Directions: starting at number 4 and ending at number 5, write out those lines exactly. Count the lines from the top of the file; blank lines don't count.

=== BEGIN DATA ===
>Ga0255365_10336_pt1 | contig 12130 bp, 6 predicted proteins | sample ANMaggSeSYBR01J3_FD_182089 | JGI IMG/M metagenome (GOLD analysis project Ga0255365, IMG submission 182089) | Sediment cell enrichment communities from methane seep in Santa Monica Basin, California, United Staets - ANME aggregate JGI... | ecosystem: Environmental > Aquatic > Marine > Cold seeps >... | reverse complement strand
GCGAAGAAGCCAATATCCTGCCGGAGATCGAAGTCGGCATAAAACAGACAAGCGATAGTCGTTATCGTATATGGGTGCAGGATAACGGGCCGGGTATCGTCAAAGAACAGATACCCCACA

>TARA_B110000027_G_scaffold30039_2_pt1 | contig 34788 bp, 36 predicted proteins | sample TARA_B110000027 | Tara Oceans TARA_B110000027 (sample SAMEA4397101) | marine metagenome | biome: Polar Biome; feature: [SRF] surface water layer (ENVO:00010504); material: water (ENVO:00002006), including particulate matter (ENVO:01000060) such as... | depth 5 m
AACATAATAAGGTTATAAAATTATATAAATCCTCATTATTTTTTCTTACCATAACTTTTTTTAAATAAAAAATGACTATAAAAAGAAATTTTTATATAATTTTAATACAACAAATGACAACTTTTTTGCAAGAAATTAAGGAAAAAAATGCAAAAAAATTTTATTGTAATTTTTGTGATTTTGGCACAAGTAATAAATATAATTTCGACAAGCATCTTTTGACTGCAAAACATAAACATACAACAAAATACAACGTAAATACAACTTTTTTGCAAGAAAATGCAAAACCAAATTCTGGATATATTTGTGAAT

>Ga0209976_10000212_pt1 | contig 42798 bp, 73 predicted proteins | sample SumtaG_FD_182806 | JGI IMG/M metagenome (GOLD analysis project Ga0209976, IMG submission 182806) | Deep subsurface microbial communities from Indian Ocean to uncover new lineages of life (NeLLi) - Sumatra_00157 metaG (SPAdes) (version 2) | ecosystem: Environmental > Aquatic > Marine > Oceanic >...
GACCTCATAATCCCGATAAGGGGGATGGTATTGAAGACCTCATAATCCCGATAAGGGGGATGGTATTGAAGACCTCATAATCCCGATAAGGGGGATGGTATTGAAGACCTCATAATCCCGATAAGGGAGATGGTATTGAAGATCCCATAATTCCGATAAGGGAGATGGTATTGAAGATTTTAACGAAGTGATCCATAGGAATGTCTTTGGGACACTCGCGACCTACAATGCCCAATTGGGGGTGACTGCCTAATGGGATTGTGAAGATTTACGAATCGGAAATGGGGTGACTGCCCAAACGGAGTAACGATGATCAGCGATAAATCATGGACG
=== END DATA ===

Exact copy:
AACATAATAAGGTTATAAAATTATATAAATCCTCATTATTTTTTCTTACCATAACTTTTTTTAAATAAAAAATGACTATAAAAAGAAATTTTTATATAATTTTAATACAACAAATGACAACTTTTTTGCAAGAAATTAAGGAAAAAAATGCAAAAAAATTTTATTGTAATTTTTGTGATTTTGGCACAAGTAATAAATATAATTTCGACAAGCATCTTTTGACTGCAAAACATAAACATACAACAAAATACAACGTAAATACAACTTTTTTGCAAGAAAATGCAAAACCAAATTCTGGATATATTTGTGAAT

>Ga0209976_10000212_pt1 | contig 42798 bp, 73 predicted proteins | sample SumtaG_FD_182806 | JGI IMG/M metagenome (GOLD analysis project Ga0209976, IMG submission 182806) | Deep subsurface microbial communities from Indian Ocean to uncover new lineages of life (NeLLi) - Sumatra_00157 metaG (SPAdes) (version 2) | ecosystem: Environmental > Aquatic > Marine > Oceanic >...